In this paper, we present AT-Com, a scheme to optimize X10 code with place-change operations. AT-Com consists of two inter-related new optimizations (i) AT-Opt that minimizes the amount of data serialized and communicated during place-change operations, and (ii) AT-Pruning that identifies/elides redundant place-change operations and does parallel execution of place-change operations. We have implemented AT-Com in the x10v2.6.0 compiler and tested it over the IMSuite benchmark kernels. Compared to the current X10 compiler, the AT-Com optimized code achieved a geometric mean speedup of 18.72x and 17.83x, on a four-node (32 cores/node) Intel and two-node (16 cores/node) AMD system, respectively.
PIMBALL: Binary Neural Networks in Spintronic Memory
Deep learning frameworks automate the deployment and hardware acceleration of models represented as DAGs of computational operators. These operators wrap high-performance libraries such as cuDNN or NNPACK. When the computation does not match any predefined library call, custom operators must be implemented, often at high engineering cost and performance penalty, limiting the pace of innovation. To address this productivity gap, we propose and evaluate: a DSL with a tensor notation close to the mathematics of deep learning; a JIT optimizing compiler based on the polyhedral framework; carefully coordinated linear optimization and evolutionary algorithms to synthesize high-performance CUDA kernels.
Reduction is an operation performed on the values of two or more key-value pairs that share the same key. Reduction of sparse data streams finds application in a wide variety of domains such as data and graph analytics, cybersecurity, machine learning and HPC applications. However, these applications exhibit low locality of reference, rendering traditional architectures and data representations inefficient. This paper presents MetaStrider, a significant algorithmic and architectural enhancement to the state-of-the-art, SuperStrider. Furthermore, these enhancements enable a variety of parallel, memory-centric architectures that we propose, resulting in demonstrated performance that scales near-linearly with available memory-level parallelism.
Common memory prefetchers are designed to target specific memory access-patterns, including spatio-temporal locality, recurring patterns, and irregular patterns. In this paper, we propose a conceptual neural network (NN) prefetcher that dynamically adapts to arbitrary access patterns to capture semantic locality. Leveraging recent advances in machine learning, the proposed NN prefetcher correlates program context with memory accesses using online-training, and enables tapping into previously undetected access patterns. We present an architectural implementation of our prefetcher and evaluate it over SPEC2006, Graph500, and other kernels, showing it delivers up to 30% speedup over SPEC2006 and up to 4.4x speedup on some kernels.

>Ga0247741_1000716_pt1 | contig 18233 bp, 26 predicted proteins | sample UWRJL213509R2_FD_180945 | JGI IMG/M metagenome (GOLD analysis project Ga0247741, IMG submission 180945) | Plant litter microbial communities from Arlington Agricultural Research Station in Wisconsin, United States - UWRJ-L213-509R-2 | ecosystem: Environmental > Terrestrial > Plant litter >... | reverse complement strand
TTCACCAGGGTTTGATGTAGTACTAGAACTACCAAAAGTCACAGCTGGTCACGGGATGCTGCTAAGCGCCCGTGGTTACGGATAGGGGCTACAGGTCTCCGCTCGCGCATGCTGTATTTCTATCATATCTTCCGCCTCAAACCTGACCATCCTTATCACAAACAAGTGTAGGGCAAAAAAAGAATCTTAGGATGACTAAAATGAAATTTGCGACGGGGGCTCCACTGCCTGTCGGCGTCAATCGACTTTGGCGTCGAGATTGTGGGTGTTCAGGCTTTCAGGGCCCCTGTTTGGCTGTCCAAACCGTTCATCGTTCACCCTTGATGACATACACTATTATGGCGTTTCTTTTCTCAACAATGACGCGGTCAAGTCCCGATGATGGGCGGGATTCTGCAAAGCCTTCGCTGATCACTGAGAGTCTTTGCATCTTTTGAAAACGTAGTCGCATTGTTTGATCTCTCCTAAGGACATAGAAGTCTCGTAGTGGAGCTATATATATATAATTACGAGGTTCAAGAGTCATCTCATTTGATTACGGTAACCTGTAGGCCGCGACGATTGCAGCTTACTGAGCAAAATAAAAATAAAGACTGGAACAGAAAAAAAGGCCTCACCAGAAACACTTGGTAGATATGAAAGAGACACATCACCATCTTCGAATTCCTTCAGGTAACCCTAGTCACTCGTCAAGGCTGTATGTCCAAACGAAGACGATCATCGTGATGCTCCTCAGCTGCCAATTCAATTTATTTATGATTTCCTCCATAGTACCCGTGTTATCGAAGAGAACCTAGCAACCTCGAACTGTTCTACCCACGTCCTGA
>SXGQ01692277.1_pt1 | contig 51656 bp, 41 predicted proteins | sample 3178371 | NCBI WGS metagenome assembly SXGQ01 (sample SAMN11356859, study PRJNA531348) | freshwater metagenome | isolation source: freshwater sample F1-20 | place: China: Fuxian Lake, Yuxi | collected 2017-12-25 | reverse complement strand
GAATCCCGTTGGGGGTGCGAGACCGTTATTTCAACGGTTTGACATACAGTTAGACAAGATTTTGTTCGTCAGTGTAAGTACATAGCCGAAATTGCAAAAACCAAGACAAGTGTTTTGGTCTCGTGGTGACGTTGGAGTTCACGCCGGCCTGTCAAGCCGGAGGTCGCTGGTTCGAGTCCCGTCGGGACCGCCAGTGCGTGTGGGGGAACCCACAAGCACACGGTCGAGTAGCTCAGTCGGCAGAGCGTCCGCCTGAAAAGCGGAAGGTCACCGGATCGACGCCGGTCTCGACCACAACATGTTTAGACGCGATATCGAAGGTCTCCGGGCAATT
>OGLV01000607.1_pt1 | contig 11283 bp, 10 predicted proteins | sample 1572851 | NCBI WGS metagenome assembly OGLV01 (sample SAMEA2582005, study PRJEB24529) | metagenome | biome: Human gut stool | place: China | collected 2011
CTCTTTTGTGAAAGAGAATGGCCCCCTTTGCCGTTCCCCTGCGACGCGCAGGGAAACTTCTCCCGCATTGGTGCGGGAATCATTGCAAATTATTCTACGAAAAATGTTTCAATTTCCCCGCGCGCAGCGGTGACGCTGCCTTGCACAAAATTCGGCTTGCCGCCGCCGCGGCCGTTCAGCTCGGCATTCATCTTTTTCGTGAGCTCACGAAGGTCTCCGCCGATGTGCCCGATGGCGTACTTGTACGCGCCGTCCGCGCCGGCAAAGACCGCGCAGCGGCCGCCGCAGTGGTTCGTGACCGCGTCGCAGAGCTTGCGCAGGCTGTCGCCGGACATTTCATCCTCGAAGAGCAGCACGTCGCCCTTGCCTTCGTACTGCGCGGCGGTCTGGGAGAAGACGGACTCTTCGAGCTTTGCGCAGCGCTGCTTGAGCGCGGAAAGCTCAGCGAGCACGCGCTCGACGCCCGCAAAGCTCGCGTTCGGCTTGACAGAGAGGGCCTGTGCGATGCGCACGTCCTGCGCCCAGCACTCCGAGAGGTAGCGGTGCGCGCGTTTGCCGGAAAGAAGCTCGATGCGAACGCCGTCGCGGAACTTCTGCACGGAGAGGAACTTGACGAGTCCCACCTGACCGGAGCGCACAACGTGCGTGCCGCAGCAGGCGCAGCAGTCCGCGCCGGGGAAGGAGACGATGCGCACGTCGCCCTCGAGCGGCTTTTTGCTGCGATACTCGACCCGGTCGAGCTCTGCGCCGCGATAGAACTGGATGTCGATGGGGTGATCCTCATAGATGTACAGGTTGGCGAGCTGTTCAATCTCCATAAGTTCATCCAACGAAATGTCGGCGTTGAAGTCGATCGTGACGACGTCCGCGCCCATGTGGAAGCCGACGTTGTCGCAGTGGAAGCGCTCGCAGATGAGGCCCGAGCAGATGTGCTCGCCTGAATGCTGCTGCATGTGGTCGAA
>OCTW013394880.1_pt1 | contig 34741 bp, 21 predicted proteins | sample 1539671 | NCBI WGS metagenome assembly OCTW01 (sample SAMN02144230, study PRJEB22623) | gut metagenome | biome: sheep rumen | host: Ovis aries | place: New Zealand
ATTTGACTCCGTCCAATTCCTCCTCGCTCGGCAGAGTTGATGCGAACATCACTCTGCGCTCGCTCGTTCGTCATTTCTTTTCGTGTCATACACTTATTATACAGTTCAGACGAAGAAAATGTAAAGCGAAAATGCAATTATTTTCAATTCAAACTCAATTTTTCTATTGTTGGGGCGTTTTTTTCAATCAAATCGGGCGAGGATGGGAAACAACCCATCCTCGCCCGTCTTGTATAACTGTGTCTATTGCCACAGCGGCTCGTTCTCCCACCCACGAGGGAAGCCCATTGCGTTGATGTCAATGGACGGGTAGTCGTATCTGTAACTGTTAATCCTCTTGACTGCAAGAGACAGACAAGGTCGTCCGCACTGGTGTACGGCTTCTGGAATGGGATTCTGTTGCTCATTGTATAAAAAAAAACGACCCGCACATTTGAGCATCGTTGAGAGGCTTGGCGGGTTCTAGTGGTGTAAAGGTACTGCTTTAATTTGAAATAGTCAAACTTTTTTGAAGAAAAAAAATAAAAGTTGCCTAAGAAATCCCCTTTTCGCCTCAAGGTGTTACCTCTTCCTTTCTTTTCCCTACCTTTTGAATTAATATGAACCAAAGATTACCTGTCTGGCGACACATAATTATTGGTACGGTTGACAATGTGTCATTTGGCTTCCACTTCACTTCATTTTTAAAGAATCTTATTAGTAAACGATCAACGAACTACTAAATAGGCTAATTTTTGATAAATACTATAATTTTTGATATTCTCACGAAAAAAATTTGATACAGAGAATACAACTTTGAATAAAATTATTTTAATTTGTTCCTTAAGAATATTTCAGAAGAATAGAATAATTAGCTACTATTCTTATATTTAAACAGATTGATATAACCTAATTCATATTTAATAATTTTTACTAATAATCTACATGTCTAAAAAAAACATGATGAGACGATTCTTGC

Layup: Layer-Adaptive and Multi-Type Intermediate-Oriented Memory Optimization for GPU-Based CNNs
The information that compilers have at their disposal is instrumental for obtaining good auto-vectorization optimizations. However, the exact information available at compile-time varies greatly, as does the resulting performance. In this paper, we propose a novel method for evaluating the auto-vectorization capability of compilers by objectively withdraw and withhold information that would otherwise aid the compiler in the auto-vectorization process. As such, our approach is orthogonal to well-known frameworks such as Test Suite for Vectorizing Compilers (TSVC), and thus re-aligns the compile evaluations to be more realistic in embracing the real-world conditions.
Iterative Stencil Loops (ISLs) are the key kernel within a range of compute-intensive applications. To accelerate ISLs with FPGAs, it is critical to exploit parallelism (1) among elements within the same iteration and (2) across loop iterations. We propose a novel ISL acceleration scheme called Direct Computation of Multiple Iterations (DCMI) which improves upon prior work by pre-computing the effective stencil coefficients after a number of iterations at design time --- resulting in accelerators that use minimal on-chip memory and avoid redundant computation. This enables DCMI to improve throughput by up to 7.7X compared to the state-of-the-art cone-based architecture.